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Title: Fate and preservation of lipids in the soils of archaeological and experimental burials
Author: Hicks, Scott Anthony
ISNI:       0000 0004 6348 1040
Awarding Body: University of York
Current Institution: University of York
Date of Award: 2016
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Archaeological grave soils from two mass burials and a selection of individual burials have been examined as part of a larger study combining soil micromorphology and chemical analysis to recover signatures relating to burials from around the skeletal remains. A strategy involving sampling from up to 17 anatomical positions was employed in the collection of soil samples for chemical analysis. Analysis was performed using combinations of elemental analysis, gas chromatography and gas chromatography mass spectrometry, liquid chromatography mass spectrometry and pyrolysis gas chromatography. Soils from a series of experimental burials of piglets were similarly examined. The analyses reveal notable effects of the burial environment on the preservation of organic signatures from the remains. Anoxia and hydrology emerge as key controls on preservation and the nature of the burial matrix can exert strong influences both on the preservation and on the pathways by which organic residues are transformed. Clear distinction was apparent in a number of graves between the organic signatures from the soil background organic content and those originating from the remains. Distributions of n-alkanes, n-alkanols and long chain fatty acids attributed to plant matter were differentiated from triacylglycerols, diacylglycerols, monoacylglycerols, fatty acids and n-alkanals some of which reveal distributions similar to those of human adipose tissue, reflecting preservation of signatures of the human remains in the soils. Distributions of short chain components, n-alkanals and fatty acids, attest to the reduction of adipose-derived fatty acids and their release from triacylglycerols by hydrolysis. The grave soils also contained a range of ‘exotics’ including signatures relating to personal effects, dye from clothing and treatments applied to the coffin. Steroidal components from the gut regions also provide broad indications of the dominant nature of last meals, with potential indications of differences relating to social standing. The studies demonstrate the wealth of information contained in organic signatures of burial soils and recommendations for sampling are made for later studies.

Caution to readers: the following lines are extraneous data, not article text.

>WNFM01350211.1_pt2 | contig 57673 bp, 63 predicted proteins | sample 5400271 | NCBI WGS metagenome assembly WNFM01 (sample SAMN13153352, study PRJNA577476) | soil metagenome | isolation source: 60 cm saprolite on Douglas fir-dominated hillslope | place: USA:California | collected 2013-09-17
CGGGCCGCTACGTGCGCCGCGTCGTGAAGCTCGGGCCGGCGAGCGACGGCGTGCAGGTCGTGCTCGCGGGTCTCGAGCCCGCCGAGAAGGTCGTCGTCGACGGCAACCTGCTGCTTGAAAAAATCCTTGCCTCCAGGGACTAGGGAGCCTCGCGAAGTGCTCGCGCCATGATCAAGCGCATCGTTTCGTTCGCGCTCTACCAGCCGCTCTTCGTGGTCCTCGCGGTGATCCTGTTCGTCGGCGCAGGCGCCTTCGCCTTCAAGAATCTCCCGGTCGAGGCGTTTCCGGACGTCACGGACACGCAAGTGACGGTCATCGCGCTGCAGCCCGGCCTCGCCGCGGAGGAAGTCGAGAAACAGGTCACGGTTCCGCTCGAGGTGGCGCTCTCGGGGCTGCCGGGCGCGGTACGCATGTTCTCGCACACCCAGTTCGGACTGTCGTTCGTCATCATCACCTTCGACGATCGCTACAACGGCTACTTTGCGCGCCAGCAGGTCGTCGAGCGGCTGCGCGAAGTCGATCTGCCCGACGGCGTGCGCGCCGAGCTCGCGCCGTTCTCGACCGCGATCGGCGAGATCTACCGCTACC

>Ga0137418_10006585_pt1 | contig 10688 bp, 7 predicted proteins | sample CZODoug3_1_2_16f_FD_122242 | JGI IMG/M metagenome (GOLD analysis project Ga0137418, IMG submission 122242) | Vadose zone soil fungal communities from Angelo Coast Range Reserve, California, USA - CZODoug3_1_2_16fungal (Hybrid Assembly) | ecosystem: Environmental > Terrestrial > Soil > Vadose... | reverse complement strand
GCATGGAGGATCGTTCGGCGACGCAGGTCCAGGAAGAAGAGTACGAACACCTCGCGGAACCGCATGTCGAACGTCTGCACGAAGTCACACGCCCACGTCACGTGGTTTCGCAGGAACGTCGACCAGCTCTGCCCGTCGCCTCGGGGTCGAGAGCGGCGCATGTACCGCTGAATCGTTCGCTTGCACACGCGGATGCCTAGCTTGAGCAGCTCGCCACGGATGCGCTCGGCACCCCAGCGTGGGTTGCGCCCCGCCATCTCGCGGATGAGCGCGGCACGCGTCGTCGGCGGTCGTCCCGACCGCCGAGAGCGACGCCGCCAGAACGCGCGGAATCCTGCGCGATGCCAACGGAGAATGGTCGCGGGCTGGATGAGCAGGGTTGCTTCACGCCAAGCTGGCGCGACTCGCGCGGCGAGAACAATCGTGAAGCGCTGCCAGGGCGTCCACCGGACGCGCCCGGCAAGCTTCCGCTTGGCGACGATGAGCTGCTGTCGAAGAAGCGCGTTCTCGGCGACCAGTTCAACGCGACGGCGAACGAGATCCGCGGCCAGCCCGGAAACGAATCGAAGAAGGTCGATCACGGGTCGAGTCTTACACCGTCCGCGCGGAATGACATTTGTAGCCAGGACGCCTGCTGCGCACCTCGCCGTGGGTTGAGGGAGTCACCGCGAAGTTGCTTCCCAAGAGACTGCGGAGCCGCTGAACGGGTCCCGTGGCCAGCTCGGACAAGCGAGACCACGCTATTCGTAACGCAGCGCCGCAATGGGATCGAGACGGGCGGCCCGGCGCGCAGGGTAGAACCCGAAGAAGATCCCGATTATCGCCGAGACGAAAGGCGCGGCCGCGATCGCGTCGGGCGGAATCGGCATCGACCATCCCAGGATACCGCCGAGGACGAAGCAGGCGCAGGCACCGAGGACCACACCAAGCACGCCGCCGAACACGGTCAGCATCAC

Supervisor: Keely, Brendan Sponsor: Not available
Qualification Name: Thesis (Ph.D.) Qualification Level: Doctoral
EThOS ID:  DOI: Not available